July 28, 2020

Producing Green Hydrogen with Renewable Electricity

by PowerHub Editor

Hydrogen is an essential component of fuel cells. Sure, we all know that. However, did you know that all types of the gas are not created equally? Green hydrogen has gained a lot of momentum in renewable circles today.

Hydrogen is produced by electrolyzing water. The process involves passing an electric current through water (under regulated conditions) to break its chemical composition.

A close cousin of the traditional gas, green hydrogen is the by-product when the current is generated with clean power. According to Bloomberg New Energy Finance, green hydrogen could fulfill 24% of the world’s energy demands by 2050. The result? A 34% reduction in CO2 emissions.

Consequently, green hydrogen is being termed as a lucrative ‘fuel of the future.’ Global oil and gas players are considering options for setting up plants to power its production in an environmentally friendly manner.

And this idea is turning into a looming reality with the proliferation of solar PV and wind energy, along with plummeting levelized costs.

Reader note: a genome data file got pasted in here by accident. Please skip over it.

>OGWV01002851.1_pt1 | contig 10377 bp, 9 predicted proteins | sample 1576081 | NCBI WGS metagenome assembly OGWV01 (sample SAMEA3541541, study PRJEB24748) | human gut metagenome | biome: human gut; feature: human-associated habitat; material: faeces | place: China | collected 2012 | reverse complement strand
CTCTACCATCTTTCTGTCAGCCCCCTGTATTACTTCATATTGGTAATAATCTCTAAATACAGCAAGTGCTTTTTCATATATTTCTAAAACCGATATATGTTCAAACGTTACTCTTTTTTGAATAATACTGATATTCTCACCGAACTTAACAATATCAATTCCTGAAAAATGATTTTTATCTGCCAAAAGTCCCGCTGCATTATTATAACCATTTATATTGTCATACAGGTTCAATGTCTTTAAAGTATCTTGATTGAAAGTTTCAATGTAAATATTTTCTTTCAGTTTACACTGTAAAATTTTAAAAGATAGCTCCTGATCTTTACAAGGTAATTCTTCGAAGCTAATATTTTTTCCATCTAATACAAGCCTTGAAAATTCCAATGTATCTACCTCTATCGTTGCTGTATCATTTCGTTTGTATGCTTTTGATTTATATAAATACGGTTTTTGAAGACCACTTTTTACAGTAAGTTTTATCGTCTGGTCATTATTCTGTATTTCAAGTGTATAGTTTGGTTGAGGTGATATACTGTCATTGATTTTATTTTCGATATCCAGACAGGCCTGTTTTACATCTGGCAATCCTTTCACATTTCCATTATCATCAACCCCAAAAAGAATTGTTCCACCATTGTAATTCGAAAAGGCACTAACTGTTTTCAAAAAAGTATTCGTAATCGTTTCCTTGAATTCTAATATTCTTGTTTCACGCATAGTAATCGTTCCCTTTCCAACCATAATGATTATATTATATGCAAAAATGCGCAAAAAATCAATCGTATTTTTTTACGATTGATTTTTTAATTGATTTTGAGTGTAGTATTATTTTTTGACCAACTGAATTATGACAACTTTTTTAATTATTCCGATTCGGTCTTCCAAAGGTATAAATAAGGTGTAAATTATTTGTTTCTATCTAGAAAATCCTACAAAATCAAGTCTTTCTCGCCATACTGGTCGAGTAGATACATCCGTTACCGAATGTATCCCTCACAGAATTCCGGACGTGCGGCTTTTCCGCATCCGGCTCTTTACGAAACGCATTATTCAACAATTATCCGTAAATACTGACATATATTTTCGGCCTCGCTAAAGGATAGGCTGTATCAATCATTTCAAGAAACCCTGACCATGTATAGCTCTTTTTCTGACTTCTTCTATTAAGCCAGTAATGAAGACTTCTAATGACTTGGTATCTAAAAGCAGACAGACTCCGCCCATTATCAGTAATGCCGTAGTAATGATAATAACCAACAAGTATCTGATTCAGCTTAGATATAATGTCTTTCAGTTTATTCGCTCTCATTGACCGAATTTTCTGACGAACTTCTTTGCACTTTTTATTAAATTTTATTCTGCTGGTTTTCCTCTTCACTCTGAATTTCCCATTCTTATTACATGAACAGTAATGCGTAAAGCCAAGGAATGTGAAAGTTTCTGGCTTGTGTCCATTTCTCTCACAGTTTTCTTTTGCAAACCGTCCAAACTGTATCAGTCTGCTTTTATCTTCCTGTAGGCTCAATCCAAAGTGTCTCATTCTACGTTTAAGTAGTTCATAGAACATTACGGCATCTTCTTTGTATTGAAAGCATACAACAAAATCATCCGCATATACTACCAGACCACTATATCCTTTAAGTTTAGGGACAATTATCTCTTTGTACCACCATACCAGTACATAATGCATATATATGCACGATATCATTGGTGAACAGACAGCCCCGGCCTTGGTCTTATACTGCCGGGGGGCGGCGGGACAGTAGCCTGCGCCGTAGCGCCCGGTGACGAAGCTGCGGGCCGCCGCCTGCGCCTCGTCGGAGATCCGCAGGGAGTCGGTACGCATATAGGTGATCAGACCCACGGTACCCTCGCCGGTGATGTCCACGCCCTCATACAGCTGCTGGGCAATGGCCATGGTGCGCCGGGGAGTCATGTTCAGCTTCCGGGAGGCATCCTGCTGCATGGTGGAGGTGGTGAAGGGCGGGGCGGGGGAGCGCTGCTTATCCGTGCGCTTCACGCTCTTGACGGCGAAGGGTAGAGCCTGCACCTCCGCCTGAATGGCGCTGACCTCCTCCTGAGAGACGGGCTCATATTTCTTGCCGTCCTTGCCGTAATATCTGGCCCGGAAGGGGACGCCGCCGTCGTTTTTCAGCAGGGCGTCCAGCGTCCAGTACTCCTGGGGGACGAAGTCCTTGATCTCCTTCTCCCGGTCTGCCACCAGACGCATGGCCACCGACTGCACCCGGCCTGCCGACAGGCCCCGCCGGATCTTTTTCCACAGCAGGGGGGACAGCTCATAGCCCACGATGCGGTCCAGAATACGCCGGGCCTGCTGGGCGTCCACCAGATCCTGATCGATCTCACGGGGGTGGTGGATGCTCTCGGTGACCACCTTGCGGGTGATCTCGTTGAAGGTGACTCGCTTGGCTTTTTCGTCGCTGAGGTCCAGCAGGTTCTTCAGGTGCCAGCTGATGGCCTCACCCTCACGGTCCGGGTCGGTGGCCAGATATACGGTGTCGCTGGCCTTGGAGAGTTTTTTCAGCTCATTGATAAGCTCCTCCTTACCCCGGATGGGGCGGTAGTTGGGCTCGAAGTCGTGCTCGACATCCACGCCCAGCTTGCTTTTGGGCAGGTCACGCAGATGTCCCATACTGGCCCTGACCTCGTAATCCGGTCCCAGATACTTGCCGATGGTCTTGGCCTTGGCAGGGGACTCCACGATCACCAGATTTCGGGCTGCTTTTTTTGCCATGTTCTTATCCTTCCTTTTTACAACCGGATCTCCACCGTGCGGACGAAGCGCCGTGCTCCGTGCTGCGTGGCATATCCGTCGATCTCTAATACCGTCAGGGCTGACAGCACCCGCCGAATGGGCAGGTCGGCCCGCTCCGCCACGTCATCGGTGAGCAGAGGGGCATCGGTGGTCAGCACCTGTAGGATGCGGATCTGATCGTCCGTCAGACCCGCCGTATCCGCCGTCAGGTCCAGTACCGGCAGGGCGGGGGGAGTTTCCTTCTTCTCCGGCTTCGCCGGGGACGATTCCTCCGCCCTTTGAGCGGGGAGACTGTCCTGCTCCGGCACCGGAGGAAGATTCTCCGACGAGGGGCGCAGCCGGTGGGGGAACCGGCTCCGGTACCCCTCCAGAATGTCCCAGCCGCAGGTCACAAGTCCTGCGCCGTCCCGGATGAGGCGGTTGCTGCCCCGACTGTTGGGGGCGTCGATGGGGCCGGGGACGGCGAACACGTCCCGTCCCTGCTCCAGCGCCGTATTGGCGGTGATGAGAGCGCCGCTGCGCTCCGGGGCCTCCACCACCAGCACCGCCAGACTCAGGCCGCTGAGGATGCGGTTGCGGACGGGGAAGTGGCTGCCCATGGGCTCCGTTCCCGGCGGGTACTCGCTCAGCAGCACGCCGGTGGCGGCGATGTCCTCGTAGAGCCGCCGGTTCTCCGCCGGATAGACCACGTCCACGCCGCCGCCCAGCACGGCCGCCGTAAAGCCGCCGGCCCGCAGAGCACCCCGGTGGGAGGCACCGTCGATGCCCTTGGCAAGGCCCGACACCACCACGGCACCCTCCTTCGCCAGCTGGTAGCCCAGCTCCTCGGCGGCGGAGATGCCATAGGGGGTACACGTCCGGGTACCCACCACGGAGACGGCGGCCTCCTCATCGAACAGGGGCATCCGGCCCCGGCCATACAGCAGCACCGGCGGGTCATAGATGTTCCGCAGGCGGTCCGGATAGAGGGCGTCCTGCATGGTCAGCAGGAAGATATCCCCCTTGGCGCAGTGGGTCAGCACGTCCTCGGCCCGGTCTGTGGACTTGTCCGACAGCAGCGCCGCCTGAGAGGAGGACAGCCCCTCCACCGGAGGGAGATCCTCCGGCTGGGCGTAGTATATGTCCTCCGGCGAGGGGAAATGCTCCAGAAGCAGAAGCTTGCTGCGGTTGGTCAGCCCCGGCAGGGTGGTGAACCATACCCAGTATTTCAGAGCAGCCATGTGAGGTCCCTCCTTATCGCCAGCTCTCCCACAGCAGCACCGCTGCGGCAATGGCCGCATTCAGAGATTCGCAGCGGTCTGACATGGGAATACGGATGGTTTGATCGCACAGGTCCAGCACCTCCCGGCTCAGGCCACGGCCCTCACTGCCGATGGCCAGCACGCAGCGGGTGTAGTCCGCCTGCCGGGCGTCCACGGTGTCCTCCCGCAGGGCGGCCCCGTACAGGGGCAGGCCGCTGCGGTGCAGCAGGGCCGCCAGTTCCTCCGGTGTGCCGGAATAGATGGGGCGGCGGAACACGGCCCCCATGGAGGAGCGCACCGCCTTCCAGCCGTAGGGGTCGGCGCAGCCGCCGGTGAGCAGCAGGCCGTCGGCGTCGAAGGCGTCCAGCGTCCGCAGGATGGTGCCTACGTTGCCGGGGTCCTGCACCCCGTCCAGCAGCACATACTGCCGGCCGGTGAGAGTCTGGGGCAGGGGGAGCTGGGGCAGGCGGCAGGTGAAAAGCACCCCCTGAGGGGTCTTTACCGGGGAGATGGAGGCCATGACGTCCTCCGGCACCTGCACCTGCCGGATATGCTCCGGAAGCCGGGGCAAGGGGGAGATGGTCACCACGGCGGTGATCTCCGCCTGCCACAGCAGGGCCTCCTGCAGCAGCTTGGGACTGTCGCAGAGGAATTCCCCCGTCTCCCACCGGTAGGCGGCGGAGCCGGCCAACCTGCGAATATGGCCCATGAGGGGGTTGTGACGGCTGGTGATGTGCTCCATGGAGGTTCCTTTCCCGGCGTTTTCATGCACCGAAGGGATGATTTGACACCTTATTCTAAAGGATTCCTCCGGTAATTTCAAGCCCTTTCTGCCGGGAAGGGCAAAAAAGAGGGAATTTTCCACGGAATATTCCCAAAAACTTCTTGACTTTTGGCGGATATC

The World’s Largest Green Hydrogen Plant

Solar or wind energy power the electrolysis process to produce green hydrogen. And that’s the plan for Neom, the smart city project in Saudi Arabia that borders Egypt and Jordon.

The U.S. industrial gas giant, Air Products and Chemicals, recently announced a partnership with Neom authorities. Together, they plan to build a $5 billion green hydrogen plant within the smart city.

The plant will use 4 GWs of solar and wind power to generate 650 tons of green hydrogen. For context, this amount will be enough to power 20,000 hydrogen friendly buses.

Moreover, being the largest, and one of its kind in the world, the Neom plant also aims to spend an additional $2 billion on infrastructural investments. Doing so will open doors to shipping the gas across borders.

Hence, Air Products plans to convert the gas into ammonia for transportation. Once at the destination, it can be used to power commercial vehicles around the world. The facility for this conversion has a timeline for 2025.

Experts assert that green hydrogen will play a crucial role in reaching the climate goals set by the Paris Agreement. Therefore, expanding the market for sustainable fuels is definitely the way to go to make ‘majority renewables by 2030’ a reality.

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